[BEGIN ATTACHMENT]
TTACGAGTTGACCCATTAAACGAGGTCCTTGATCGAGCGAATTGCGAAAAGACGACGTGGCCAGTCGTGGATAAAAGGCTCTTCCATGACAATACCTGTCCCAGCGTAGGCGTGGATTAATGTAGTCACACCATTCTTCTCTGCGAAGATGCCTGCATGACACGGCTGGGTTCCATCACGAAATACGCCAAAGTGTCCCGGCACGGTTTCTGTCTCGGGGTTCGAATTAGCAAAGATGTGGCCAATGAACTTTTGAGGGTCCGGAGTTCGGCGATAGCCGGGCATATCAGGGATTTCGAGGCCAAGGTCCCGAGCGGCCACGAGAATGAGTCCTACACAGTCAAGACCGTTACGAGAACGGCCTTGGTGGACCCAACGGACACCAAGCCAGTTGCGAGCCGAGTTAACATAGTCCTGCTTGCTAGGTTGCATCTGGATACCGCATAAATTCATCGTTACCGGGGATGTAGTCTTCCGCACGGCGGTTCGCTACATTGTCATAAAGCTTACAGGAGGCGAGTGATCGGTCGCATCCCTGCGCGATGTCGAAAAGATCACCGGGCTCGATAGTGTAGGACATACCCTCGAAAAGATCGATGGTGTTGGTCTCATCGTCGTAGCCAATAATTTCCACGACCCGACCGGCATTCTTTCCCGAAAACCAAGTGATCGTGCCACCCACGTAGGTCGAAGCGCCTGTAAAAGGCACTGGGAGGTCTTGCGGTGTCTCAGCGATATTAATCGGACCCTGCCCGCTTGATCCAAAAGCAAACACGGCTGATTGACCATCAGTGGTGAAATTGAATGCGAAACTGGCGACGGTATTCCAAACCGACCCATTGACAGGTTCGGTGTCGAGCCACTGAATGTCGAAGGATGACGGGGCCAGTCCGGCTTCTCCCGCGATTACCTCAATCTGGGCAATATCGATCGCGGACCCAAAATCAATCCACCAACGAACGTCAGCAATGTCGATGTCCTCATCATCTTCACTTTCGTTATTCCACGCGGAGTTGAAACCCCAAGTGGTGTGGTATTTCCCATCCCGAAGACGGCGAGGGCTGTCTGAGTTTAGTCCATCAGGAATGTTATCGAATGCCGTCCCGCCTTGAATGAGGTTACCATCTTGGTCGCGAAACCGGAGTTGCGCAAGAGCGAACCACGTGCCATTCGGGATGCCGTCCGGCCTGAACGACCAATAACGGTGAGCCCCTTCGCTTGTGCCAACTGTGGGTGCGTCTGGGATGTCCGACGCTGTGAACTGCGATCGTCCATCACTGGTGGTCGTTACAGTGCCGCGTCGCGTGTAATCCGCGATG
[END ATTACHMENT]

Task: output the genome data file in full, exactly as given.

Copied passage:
TTACGAGTTGACCCATTAAACGAGGTCCTTGATCGAGCGAATTGCGAAAAGACGACGTGGCCAGTCGTGGATAAAAGGCTCTTCCATGACAATACCTGTCCCAGCGTAGGCGTGGATTAATGTAGTCACACCATTCTTCTCTGCGAAGATGCCTGCATGACACGGCTGGGTTCCATCACGAAATACGCCAAAGTGTCCCGGCACGGTTTCTGTCTCGGGGTTCGAATTAGCAAAGATGTGGCCAATGAACTTTTGAGGGTCCGGAGTTCGGCGATAGCCGGGCATATCAGGGATTTCGAGGCCAAGGTCCCGAGCGGCCACGAGAATGAGTCCTACACAGTCAAGACCGTTACGAGAACGGCCTTGGTGGACCCAACGGACACCAAGCCAGTTGCGAGCCGAGTTAACATAGTCCTGCTTGCTAGGTTGCATCTGGATACCGCATAAATTCATCGTTACCGGGGATGTAGTCTTCCGCACGGCGGTTCGCTACATTGTCATAAAGCTTACAGGAGGCGAGTGATCGGTCGCATCCCTGCGCGATGTCGAAAAGATCACCGGGCTCGATAGTGTAGGACATACCCTCGAAAAGATCGATGGTGTTGGTCTCATCGTCGTAGCCAATAATTTCCACGACCCGACCGGCATTCTTTCCCGAAAACCAAGTGATCGTGCCACCCACGTAGGTCGAAGCGCCTGTAAAAGGCACTGGGAGGTCTTGCGGTGTCTCAGCGATATTAATCGGACCCTGCCCGCTTGATCCAAAAGCAAACACGGCTGATTGACCATCAGTGGTGAAATTGAATGCGAAACTGGCGACGGTATTCCAAACCGACCCATTGACAGGTTCGGTGTCGAGCCACTGAATGTCGAAGGATGACGGGGCCAGTCCGGCTTCTCCCGCGATTACCTCAATCTGGGCAATATCGATCGCGGACCCAAAATCAATCCACCAACGAACGTCAGCAATGTCGATGTCCTCATCATCTTCACTTTCGTTATTCCACGCGGAGTTGAAACCCCAAGTGGTGTGGTATTTCCCATCCCGAAGACGGCGAGGGCTGTCTGAGTTTAGTCCATCAGGAATGTTATCGAATGCCGTCCCGCCTTGAATGAGGTTACCATCTTGGTCGCGAAACCGGAGTTGCGCAAGAGCGAACCACGTGCCATTCGGGATGCCGTCCGGCCTGAACGACCAATAACGGTGAGCCCCTTCGCTTGTGCCAACTGTGGGTGCGTCTGGGATGTCCGACGCTGTGAACTGCGATCGTCCATCACTGGTGGTCGTTACAGTGCCGCGTCGCGTGTAATCCGCGATG